Enterprising microbes paved the way for large life on land by breaking bedrock into bits.
Soil starts a few meters below the surface with solid bedrock. Above bedrock is a fractured, crumbly layer of subsoil. Sitting atop subsoil is the rich, biologically active layer of soil, where plants can thrive.
“Chemical and physical processes start to crack bedrock, but those processes are not enough to make the minerals that become soil. Once the bedrock cracks sufficiently, microbes enter the cracks and take over. The result is a rapid biological acceleration of weathering.” ~ American biogeochemist Eric Roden
Microbial enjoyment of bedrock begins with oxidation, which moves electrons. Bacteria wiggle their way into the cracks of bedrock, whereupon specialized bacterial proteins stimulate oxidation. The bacteria then sip the freed electrons for energy without supping on indigestible minerals. Many diverse species of bacteria mastered this craft.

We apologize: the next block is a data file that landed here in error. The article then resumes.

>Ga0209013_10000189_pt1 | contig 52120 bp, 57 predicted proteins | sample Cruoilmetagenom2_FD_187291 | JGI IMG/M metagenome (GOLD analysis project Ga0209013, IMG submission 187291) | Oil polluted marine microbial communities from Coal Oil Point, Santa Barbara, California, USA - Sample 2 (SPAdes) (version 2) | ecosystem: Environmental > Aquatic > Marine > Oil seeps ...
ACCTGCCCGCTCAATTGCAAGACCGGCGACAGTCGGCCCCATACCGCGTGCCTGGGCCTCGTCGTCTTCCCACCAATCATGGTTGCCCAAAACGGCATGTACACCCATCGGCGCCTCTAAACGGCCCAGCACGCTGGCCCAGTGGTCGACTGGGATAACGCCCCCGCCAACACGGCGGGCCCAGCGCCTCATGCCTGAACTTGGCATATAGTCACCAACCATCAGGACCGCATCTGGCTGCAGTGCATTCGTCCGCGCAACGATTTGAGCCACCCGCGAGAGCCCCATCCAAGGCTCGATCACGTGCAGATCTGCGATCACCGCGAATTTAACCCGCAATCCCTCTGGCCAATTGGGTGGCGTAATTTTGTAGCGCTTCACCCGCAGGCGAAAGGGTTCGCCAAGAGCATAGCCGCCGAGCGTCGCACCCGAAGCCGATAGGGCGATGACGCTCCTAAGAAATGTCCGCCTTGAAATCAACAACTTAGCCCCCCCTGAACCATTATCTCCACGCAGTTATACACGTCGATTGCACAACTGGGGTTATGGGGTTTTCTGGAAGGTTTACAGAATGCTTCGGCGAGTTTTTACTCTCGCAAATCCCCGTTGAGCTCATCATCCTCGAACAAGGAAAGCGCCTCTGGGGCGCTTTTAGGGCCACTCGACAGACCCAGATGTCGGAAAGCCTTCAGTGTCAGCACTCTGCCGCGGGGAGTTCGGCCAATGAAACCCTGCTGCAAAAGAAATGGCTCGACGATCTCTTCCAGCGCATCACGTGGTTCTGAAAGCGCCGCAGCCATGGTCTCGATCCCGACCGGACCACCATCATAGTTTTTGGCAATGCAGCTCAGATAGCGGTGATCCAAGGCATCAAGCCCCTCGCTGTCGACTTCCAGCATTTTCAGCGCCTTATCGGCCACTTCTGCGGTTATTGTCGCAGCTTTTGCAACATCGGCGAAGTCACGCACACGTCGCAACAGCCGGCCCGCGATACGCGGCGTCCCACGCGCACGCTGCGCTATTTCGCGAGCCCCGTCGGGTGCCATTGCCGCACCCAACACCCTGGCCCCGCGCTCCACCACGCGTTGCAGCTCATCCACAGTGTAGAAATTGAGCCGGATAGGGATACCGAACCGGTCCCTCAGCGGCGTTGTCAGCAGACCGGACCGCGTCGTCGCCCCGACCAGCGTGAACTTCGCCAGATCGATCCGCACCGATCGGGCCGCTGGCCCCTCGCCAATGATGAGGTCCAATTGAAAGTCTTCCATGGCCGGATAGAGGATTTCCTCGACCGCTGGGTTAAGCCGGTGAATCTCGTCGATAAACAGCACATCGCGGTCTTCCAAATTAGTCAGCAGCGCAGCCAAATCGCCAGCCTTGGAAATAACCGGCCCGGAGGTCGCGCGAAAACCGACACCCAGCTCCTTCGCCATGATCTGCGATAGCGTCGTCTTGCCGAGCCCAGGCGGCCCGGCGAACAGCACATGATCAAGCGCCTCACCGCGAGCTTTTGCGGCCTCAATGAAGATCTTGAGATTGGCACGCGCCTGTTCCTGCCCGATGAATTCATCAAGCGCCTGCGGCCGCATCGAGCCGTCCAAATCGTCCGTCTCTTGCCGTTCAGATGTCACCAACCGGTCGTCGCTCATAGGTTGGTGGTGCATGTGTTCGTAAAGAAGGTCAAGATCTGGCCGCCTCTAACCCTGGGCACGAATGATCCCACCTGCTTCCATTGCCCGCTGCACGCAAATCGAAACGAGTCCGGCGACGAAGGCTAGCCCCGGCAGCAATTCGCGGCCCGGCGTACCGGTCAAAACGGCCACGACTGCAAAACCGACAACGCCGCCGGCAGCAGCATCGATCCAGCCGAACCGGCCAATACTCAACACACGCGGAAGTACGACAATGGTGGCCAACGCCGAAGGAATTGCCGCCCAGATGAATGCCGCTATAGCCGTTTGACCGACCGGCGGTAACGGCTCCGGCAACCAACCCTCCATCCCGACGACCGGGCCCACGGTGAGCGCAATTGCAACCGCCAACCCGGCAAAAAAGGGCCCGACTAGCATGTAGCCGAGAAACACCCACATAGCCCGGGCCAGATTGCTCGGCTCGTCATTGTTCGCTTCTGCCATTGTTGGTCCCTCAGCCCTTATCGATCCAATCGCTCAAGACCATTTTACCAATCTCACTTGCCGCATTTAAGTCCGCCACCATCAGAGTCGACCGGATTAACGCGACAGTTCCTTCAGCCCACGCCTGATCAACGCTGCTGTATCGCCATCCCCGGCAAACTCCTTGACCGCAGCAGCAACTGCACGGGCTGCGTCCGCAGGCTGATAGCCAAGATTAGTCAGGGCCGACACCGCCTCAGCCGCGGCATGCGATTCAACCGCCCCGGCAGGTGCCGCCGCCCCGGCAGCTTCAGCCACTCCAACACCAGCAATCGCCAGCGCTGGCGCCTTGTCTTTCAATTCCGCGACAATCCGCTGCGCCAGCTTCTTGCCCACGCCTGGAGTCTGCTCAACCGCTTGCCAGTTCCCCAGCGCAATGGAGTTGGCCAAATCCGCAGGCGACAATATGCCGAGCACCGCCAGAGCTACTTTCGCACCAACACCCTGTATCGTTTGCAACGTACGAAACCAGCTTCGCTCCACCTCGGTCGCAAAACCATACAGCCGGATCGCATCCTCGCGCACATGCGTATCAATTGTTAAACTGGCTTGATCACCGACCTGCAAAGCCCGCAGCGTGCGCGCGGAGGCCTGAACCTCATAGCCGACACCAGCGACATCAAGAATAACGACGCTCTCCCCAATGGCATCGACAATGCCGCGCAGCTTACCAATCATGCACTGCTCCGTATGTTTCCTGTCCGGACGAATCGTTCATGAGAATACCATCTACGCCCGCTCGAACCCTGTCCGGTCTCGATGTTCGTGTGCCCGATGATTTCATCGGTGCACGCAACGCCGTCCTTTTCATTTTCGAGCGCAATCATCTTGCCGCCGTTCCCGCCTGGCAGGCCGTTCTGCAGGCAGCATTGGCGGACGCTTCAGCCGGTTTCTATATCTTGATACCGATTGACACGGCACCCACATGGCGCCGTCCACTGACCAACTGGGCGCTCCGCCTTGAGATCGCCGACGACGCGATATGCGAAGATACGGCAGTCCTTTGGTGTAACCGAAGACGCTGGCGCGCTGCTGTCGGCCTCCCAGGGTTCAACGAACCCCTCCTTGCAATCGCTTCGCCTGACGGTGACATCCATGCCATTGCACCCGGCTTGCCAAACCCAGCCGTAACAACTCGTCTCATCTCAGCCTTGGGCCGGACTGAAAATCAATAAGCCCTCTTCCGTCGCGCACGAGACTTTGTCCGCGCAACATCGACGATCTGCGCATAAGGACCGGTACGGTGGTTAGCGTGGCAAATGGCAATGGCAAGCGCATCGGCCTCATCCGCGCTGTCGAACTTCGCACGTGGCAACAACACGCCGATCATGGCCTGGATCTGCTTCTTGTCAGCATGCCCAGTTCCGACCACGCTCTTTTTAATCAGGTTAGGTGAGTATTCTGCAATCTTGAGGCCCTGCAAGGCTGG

“External electron transfer is a way to cope with the difficulty of eating iron. Organisms coupled the oxidation of iron to the generation of ATP, the ‘energy molecule’ in all known life,” said Roden.
Stephanie A. Napieralski et al, “Microbial chemolithotrophy mediates oxidative weathering of granitic bedrock,” PNAS (16 December 2019).
“Hard as a rock? Maybe not, say bacteria that help form soil,” ScienceDaily (16 December 2019).